The ultimate question is whether an obviously joke enterprise constitutes a real offering of securities or just performance art (a Ponzi scheme is one of many types of securities fraud).
An unregistered offering of securities that does not fall within an exception is per se unlawful under federal law, but a security is generally defined as something offered with at least a prospect of making a potential profit for the investor which is not something that is true of this offering. (And if less than $1,000,000 are sold it might even be within an exemption to securities laws).
State securities laws are divided into two categories. Most allow any offering of securities so long as proper disclosures are made and the offer is restricted to the right kind of investors. A minority impose substantive quality standards on offerings and this offering might violate the law in those states (although this still would present the question of whether a known money losing opportunity is really a security since there is no evidence of an intent to potentially make a profit from the investment). I do not believe that California imposes substantive quality of investment standards on public or private offerings of securities.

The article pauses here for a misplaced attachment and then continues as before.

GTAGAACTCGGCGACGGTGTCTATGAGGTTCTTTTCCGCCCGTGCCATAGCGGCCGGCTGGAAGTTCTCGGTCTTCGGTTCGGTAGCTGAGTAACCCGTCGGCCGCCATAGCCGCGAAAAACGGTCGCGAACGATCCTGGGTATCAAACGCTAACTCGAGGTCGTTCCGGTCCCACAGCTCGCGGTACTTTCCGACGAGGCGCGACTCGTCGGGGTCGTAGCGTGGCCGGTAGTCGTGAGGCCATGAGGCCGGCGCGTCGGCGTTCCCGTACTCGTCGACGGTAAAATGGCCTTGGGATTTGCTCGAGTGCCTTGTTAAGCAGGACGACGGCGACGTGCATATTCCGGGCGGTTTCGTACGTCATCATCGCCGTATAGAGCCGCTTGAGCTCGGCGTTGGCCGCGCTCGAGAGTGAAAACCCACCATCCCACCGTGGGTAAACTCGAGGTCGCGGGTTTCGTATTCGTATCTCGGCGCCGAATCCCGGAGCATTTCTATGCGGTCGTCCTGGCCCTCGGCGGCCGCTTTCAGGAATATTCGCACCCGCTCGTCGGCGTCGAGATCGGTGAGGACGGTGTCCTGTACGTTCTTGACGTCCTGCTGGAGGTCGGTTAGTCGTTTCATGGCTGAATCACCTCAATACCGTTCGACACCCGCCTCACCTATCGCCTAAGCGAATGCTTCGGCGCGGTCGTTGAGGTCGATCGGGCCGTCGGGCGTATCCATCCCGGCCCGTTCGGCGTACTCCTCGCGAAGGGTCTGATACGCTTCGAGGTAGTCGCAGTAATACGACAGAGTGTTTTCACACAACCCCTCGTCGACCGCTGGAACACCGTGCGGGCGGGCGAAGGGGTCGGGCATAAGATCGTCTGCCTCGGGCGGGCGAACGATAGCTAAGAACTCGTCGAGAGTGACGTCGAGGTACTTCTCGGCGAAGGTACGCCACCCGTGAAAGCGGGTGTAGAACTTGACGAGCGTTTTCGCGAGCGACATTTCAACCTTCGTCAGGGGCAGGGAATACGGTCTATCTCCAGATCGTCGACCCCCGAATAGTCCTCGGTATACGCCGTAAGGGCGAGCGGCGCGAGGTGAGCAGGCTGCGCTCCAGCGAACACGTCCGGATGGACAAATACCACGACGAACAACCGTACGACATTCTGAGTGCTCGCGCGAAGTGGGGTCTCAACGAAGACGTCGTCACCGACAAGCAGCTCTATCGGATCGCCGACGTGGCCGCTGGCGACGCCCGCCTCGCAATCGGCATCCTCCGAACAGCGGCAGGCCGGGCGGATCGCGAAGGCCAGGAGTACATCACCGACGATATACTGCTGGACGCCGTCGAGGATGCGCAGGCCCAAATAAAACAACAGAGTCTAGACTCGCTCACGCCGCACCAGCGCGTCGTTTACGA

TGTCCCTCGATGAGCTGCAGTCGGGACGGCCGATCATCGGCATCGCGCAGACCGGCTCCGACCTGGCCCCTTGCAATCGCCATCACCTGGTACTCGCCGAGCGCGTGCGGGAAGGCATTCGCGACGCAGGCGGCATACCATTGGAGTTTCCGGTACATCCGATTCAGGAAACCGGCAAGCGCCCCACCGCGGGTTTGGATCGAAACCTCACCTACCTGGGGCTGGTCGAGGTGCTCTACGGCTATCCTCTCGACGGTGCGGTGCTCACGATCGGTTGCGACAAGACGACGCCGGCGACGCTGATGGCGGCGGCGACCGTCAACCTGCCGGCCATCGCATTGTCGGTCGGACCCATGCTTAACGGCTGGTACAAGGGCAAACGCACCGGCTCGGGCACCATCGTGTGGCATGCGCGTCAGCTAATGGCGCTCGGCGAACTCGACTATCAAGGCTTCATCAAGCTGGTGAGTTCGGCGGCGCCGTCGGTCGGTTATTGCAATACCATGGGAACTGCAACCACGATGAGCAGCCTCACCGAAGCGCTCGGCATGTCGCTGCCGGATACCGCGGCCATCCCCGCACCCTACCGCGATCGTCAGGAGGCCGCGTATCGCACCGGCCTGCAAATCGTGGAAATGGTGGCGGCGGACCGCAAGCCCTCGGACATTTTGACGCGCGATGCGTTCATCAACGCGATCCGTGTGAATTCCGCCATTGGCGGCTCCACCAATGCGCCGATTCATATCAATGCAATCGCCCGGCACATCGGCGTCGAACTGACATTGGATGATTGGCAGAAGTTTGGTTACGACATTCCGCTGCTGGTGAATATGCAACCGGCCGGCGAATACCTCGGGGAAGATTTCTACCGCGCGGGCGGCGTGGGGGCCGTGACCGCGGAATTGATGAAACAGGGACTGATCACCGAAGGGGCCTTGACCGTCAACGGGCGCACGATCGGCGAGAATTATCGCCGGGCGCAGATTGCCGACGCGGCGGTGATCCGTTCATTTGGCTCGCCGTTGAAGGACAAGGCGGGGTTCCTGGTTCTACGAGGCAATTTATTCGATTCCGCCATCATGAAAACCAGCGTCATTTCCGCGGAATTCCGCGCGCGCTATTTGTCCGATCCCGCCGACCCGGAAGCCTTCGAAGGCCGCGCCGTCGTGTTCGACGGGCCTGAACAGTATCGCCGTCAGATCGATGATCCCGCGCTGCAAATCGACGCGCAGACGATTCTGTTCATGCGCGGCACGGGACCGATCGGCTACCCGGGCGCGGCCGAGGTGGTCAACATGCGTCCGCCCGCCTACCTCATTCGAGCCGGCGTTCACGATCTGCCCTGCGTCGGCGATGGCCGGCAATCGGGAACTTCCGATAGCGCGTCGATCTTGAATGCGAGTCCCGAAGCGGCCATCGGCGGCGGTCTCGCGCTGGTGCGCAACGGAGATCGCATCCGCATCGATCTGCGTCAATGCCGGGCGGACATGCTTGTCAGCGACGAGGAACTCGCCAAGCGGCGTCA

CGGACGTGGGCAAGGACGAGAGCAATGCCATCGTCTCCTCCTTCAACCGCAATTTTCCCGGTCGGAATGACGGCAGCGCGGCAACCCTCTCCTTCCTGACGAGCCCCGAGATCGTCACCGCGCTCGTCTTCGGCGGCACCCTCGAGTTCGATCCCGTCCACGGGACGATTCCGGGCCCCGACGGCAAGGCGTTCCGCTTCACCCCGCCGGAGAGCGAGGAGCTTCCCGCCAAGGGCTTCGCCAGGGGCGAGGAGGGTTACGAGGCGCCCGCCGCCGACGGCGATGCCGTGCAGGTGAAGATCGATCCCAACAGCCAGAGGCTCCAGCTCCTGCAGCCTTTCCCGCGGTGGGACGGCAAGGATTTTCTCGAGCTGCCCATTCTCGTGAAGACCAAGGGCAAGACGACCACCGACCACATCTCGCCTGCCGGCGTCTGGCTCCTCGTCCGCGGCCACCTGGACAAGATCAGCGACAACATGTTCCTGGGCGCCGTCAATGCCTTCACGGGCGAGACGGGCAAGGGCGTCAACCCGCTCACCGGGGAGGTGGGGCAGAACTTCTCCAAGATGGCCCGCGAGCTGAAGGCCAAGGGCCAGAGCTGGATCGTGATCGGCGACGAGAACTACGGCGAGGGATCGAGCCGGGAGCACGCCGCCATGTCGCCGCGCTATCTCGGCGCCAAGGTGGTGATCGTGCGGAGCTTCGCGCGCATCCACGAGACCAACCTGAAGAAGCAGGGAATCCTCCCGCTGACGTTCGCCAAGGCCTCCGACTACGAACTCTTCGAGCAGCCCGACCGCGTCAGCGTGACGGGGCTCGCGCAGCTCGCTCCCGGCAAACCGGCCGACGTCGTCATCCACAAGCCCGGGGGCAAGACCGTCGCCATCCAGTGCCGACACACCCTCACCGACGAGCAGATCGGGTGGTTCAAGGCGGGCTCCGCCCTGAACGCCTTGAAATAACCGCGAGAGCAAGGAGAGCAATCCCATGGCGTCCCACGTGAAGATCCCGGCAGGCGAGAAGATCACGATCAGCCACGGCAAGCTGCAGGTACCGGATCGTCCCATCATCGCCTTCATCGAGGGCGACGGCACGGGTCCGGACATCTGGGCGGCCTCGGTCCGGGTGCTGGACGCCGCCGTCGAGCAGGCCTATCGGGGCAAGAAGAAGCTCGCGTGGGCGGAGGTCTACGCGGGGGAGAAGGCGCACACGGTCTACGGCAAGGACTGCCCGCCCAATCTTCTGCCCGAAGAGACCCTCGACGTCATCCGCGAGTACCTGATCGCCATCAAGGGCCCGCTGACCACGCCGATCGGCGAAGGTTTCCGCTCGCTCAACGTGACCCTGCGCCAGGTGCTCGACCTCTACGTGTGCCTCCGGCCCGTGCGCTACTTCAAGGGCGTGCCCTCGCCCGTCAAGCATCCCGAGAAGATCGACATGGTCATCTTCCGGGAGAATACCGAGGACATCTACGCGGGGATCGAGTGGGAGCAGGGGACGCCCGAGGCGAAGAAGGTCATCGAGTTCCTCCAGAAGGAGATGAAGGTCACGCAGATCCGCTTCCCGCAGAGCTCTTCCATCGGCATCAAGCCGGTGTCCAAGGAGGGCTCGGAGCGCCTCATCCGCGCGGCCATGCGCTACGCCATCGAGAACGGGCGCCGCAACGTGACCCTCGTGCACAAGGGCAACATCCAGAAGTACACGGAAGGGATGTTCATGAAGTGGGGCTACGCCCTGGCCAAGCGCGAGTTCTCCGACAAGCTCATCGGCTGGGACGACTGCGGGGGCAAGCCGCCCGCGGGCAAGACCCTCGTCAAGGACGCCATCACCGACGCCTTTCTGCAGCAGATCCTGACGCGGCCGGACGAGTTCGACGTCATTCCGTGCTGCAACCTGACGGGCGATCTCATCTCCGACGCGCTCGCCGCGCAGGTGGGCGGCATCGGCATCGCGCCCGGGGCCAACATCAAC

Any deal whether or not it is a security is actionable if it is fraudulent. Normally an element of any claim for fraud is justified reliance upon a representation or upon a failure to disclose information. But, in this case, it is hard to see how anyone could say that they were justified in relying on any representation in making a purchase because they were told that they were being cheated. So, it is hard to see how a fraud claim would be sustained here either.
I'm not sure that this cleanly falls into the category of gambling either, even though there is money at stake and the outcome isn't entirely certain. This doesn't really seem like a game of chance to me.
Indeed, viewed as performance art, this scheme might even be entitled to First Amendment protection.
Ultimately, I would not prioritize a civil or criminal action against this enterprise either from the perspective of a private lawyer representing an investor, or from the perspective of a government enforcement authority. And, while I would be a little nervous about running this enterprise, I wouldn't be quaking in my boots. In a civil lawsuit, any award would probably be minimal, and in a criminal case there would probably be an extremely generous plea offered.